After my last blog post I received 93$ in donations. Thank you for that! Any money I receive will go towards maintaining the blog, and ensuring that my garbage picking operation runs as smoothly as possible.
A few different people mentioned the possibility of generating revenue from placing ads on the blog. I’m skeptical of the idea for a few reasons. For one, I don’t think the blog would make much money at its current level of popularity, which is very good but nowhere near the levels of the most viewed blogs. Second, ads are often pretty ugly. Third, I wouldn’t have much if any control over what ads ended up on the site. I don’t want to end up promoting low-quality watches from Alibaba, for example – I want people to buy less junk, not more.
This blog post sums up my views pretty well. However, I’ll admit to not knowing much about online advertising, so feel free to offer a rebuttal in the comments if you think I’m wrong.
Anyways, today I’ll show you a bunch of the old paper stuff from the spot I mentioned in my last post. I don’t think the person who lived here (I presume, because of the age of the items that they are no longer with us) was much of a tosser, given that a lot of this ephemera dates back to the 1940s. That Shirley Temple colouring book, for example dates to the early 40s.
(Just to remind you, you’ll notice a lot more details if you click on these pictures and zoom in!)
Someone here was a Royal watcher – I found lots of clippings and documents relating to the Crown. The scrapbook in the first picture is filled with articles relating to the death of King George VI and the coronation of Elizabeth (1952).
I love finding scrapbooks because they’re always unique, and sometimes contain neat old stuff that wasn’t often preserved.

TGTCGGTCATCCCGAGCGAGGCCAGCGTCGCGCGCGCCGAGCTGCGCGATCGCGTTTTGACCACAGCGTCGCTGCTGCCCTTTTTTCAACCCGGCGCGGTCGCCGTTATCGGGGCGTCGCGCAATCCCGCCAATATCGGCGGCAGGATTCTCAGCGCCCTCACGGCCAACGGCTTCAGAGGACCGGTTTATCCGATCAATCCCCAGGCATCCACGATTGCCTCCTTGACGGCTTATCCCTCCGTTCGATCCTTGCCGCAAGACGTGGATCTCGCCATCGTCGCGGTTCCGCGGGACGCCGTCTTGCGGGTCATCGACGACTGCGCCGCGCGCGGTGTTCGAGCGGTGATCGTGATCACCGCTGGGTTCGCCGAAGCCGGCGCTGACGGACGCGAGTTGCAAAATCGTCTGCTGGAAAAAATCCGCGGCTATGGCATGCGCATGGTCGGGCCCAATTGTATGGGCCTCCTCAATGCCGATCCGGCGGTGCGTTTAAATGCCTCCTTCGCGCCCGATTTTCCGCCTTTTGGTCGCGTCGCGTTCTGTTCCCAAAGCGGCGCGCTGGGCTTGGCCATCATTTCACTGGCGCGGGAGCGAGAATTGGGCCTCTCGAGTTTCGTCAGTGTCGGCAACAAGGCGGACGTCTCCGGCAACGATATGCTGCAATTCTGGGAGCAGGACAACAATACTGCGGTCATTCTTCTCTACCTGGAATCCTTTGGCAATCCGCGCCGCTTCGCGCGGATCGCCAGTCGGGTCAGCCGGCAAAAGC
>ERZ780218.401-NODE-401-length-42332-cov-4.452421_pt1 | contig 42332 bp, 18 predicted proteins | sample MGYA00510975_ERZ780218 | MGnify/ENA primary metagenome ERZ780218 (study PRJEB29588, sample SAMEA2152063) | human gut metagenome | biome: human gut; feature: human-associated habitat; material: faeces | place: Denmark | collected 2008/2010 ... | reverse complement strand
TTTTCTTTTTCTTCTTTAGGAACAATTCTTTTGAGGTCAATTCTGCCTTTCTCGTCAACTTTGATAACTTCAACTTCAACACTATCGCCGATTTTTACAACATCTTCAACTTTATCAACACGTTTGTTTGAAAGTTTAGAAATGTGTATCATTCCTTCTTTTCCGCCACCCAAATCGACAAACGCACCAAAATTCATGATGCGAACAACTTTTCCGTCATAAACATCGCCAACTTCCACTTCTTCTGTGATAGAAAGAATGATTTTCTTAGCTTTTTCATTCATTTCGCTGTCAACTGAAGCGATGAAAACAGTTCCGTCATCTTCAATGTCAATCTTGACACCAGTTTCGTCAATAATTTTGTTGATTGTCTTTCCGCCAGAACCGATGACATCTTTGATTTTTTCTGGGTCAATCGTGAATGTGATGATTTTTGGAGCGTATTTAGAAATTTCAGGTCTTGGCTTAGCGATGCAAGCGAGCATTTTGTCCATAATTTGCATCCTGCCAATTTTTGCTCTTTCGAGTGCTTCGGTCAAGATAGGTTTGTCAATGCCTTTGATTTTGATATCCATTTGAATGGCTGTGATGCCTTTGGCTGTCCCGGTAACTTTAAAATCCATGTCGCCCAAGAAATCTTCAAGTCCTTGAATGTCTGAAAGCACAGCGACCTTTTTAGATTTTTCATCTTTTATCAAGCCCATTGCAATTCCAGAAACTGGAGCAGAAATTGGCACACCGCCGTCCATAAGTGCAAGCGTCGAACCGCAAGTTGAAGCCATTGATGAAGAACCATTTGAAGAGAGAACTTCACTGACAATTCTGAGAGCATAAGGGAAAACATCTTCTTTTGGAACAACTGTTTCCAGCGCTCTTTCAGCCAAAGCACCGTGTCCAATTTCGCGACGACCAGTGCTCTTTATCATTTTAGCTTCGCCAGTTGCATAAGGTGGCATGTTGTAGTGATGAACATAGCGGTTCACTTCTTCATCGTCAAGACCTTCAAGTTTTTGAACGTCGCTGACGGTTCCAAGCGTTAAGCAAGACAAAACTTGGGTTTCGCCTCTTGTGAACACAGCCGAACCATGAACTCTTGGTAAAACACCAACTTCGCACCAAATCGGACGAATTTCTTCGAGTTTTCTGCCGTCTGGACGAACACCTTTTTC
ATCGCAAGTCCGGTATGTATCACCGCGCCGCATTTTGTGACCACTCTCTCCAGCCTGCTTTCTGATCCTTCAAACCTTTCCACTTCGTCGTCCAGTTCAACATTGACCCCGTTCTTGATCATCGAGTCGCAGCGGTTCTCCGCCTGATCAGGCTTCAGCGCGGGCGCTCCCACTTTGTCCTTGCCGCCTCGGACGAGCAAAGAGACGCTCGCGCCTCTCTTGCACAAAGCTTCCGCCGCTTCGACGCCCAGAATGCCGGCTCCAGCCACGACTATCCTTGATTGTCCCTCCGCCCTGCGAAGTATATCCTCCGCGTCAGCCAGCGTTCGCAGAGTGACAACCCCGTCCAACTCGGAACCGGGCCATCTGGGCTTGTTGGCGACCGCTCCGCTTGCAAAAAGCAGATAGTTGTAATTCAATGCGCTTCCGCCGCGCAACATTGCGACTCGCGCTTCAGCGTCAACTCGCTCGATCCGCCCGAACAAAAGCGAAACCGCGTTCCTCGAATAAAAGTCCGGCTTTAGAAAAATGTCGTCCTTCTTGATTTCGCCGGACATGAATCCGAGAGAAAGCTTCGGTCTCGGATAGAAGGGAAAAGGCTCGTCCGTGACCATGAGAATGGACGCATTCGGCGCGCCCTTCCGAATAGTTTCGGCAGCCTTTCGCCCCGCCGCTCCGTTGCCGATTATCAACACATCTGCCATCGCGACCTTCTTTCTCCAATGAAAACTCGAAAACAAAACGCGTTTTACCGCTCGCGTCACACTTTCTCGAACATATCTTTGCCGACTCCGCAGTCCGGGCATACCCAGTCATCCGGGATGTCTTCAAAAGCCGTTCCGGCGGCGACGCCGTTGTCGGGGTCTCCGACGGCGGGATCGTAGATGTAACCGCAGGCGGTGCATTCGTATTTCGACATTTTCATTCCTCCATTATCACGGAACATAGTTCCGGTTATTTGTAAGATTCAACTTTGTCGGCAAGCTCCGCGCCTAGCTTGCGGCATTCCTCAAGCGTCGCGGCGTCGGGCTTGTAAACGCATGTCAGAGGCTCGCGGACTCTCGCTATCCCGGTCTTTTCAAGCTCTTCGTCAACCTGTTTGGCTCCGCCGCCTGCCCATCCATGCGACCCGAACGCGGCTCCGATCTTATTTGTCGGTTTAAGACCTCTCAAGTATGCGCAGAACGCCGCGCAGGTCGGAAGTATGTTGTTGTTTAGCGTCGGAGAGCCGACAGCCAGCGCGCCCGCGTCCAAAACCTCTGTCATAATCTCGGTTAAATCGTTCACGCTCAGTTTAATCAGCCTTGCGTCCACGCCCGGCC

Those Guy Laviolette children’s books must have been pretty popular back in the day; I’ve found them on a few different occasions now. That Purity cookbook was published in the early 1940s and is in excellent condition for its age. That “Faune illustrée du Québec” book is fun, and should do well at a yard sale.
This stuff is a little newer. There’s a “Photo Police” tabloid from 1980, a program from a 1980s kickboxing event in Verdun, a calendar from a church, a tourist guide to Seattle, and a couple of postcards, among other things.
Here’s the ticket to the kickboxing event. Jean-Yves Theriault has a surprisingly detailed Wikipedia page, which tells us that he won his fight against Danny Macaruso (who does not have a Wikipedia page) on August 23 1983.
The scrapbook at top left featuring the Queen and Prince Philip is empty. Otherwise, there’s a report card from 1946, a gas station calendar, a certificate from 1949, a book titled “Where to Buy Handicrafts in Nova Scotia – 1950,” an old snakes & ladders board, and a couple of typed / handwritten letters.
I’d assume that the Maine pavillion papers (there are two) came from Expo 67. That Labatt calendar is from 1966, while that Horoscope calendar is probably from the 70s. There’s a couple more kids books here, including one titled “L’histoire de Dieu” (History of God). Otherwise we have some old receipts, a train whistle guide (which I think came from an old Muffets cereal box), and a Catholic school workbook.
Here’s a couple more old colouring books, this time featuring Santa and Wyatt Earp. The baby boxer and Queen Elizabeth pictures are clippings – they’ll go into my yard sale collage box.